With careful use of levels and curves adjustments you can rescue even the faintest and most faded artworks and restore both saturation and contrast.

Levels and curves are two of the most basic adjustment tools in any image-editing program, but there’s often confusion about which to use and when, and it often appears as if they overlap in what they do.

But some programs now combine these two adjustments in a single Tone Curve panel, and Lightroom is one of them, so here’s a chance to see levels and curves working side by side and explain the difference in what they do.

To use this, we’ll start with this picture of a fresco, below, take in a museum. Nothing has been done to this photograph – it has come straight from the camera and this fresco really was very faded and low in contrast.

Levels and curves

But with the help of some simple levels and curves adjustments we can transform it into a much clearer and more vibrant image. If you’re using Photoshop or Photoshop Elements, you can use the Levels and Curves adjustments one after the other to achieve the same thing. With Lightroom’s Tone Curve, we can do both at once:

Levels and curves

1: First, the levels adjustment. It’s clear from the image histogram, which is faint but visible in the background of the Tone Curve window, that the histogram does not extend across the full width of the brightness range (you can click on this screenshot to see a larger version). The job of levels adjustments is to stretch the tones in the image so that they go from a full black to a bright white, so the first step is to drag the black point of the tone curve from its position at the left end of the scale so that it’s directly under the point where the histogram starts (1). This makes sure that the darkest tones in the image correspond to a full black.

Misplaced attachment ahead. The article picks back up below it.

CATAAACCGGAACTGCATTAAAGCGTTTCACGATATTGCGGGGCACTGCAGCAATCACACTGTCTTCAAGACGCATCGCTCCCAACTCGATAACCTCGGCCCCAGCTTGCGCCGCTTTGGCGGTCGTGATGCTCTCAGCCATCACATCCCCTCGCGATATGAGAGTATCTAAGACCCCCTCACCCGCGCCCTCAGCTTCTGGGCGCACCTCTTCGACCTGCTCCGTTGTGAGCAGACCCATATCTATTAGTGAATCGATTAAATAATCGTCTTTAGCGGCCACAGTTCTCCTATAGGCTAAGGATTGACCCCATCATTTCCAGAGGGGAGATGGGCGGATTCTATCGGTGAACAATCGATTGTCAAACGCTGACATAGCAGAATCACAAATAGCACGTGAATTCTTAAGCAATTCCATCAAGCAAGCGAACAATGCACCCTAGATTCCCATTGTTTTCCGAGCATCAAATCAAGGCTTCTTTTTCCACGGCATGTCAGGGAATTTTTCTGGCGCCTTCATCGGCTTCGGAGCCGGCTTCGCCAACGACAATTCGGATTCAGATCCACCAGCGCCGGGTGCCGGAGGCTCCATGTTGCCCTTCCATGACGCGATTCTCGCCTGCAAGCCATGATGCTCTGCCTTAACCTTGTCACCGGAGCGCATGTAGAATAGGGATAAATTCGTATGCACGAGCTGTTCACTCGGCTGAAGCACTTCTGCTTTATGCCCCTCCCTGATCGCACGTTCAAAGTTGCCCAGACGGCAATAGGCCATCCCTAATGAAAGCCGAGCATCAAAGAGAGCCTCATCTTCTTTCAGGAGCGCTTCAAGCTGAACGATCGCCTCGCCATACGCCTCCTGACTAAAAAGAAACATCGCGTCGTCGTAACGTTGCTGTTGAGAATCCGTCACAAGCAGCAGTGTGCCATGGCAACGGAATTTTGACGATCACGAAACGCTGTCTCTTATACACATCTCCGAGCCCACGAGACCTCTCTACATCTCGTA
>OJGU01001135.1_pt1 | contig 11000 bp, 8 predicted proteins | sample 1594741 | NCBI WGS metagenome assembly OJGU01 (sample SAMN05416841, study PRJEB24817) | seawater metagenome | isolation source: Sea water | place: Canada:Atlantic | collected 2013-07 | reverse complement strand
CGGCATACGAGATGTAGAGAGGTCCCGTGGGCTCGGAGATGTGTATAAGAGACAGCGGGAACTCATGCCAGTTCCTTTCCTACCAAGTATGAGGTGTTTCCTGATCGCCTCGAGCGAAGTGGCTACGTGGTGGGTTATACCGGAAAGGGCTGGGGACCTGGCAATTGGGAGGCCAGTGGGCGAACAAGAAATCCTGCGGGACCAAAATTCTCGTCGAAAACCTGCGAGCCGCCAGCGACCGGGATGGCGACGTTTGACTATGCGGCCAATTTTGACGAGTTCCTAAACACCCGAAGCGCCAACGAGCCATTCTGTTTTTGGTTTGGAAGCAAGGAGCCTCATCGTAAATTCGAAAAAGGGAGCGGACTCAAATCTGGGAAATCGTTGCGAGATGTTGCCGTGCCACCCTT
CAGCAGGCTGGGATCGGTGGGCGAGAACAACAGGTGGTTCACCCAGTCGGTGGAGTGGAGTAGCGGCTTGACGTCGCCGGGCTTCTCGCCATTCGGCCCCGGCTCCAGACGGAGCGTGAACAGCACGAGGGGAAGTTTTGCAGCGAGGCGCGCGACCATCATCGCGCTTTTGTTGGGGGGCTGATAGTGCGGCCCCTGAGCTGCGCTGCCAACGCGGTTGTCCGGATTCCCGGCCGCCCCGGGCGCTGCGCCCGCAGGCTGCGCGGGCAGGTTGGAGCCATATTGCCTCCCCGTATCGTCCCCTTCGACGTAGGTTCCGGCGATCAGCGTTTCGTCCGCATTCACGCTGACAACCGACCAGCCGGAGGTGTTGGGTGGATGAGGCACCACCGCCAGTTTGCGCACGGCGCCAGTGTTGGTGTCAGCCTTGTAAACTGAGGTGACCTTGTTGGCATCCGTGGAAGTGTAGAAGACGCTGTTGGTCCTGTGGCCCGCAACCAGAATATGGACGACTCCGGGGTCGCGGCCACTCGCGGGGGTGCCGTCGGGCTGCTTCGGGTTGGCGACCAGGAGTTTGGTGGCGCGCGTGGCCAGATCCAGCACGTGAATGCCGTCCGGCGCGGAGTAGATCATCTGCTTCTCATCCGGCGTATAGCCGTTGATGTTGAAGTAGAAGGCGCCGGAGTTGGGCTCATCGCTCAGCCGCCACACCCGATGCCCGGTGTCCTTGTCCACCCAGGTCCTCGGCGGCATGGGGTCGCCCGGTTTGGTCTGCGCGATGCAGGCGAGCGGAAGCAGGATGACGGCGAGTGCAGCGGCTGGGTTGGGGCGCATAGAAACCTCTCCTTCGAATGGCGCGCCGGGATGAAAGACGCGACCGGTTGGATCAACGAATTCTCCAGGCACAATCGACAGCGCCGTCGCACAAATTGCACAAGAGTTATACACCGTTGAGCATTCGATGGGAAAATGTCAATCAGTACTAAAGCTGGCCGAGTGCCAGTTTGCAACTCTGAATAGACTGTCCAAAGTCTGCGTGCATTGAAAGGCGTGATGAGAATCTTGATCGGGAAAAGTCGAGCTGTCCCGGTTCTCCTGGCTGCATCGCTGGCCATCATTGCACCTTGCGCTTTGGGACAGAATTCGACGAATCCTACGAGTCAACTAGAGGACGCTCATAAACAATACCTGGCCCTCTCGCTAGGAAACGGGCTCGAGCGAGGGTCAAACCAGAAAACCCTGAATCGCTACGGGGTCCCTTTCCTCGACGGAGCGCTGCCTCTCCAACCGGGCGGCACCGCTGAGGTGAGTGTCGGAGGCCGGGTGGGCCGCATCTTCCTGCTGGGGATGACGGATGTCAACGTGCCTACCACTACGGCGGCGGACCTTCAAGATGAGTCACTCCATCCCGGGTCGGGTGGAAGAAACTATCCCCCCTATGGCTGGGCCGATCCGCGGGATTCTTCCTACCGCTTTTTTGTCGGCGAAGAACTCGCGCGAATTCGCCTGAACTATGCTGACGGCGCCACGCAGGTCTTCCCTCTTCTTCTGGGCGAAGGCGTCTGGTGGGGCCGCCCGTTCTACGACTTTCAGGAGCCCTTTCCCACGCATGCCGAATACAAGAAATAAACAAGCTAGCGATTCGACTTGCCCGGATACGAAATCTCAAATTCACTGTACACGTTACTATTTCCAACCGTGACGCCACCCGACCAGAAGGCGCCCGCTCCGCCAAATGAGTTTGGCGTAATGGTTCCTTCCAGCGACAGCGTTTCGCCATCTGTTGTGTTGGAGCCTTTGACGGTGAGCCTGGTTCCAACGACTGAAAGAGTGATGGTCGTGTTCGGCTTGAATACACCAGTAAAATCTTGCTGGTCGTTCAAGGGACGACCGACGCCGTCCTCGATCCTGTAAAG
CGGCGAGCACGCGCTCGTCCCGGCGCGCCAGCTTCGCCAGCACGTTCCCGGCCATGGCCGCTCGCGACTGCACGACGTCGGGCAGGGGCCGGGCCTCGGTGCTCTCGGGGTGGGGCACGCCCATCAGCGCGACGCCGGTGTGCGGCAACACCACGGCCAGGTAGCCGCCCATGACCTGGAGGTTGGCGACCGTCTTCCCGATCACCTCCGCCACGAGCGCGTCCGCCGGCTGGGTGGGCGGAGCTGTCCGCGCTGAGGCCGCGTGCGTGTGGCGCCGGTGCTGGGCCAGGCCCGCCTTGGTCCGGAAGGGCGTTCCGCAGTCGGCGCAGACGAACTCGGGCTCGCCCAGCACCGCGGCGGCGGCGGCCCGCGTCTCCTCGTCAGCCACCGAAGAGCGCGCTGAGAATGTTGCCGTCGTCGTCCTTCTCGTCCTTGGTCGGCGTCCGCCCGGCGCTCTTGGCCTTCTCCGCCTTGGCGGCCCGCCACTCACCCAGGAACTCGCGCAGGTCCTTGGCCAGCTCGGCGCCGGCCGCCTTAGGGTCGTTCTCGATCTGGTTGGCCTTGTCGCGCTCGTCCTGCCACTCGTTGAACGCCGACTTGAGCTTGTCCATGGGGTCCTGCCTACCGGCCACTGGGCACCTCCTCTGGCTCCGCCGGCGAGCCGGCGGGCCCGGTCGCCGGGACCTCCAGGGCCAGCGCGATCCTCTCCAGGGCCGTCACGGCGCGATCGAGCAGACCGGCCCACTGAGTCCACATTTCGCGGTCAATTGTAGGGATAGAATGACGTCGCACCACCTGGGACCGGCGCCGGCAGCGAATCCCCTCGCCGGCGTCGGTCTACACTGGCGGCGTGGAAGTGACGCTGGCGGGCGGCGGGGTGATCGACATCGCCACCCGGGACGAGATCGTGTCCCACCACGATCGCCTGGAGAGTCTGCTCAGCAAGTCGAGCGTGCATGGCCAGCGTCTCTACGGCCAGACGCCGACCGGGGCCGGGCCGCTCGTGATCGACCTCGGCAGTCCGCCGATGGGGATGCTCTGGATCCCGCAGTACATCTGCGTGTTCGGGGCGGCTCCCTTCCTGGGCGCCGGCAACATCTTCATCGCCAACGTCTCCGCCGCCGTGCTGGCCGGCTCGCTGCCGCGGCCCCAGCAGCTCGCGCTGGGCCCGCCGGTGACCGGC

2: The second part of the levels adjustment is to drag the white point slider from its position at the right hand end of the scale so that it lines up with the end of the image histogram (2). This makes sure that the brightest parts of the image correspond to a bright white. These two levels adjustments have maximised the tonal range of the picture. You can see from the histogram panel at the top of the tools palette that the histogram now stretches across the full width.

3: Curves adjustments do something slightly different – they adjust the contrast within that tonal range. So here we’ve adjusted the curve between the white points and the black points to make it steeper in the middle (3), which corresponds to the midtones in the image (originally, it was just a straight line from the black point to the white point). Where the curve is steeper, the contrast is increased, so this adjustment adds midtone contrast – it’s a classic technique for giving pictures more punch without losing shadow or highlight detail.

And here’s the finished image. This combined levels and curves technique works really well on faded, low contrast subjects like this one.

Levels and curves

You won’t find too many subjects where the transformation is as powerful as this, simply because most shots have a good deal more contrast and you can’t use such aggressive levels adjustments. It’s a good example, though of the difference between levels and curves and how you can use them together.

It’s also a great technique to use on old pictures, manuscripts and other artworks which have faded badly over time.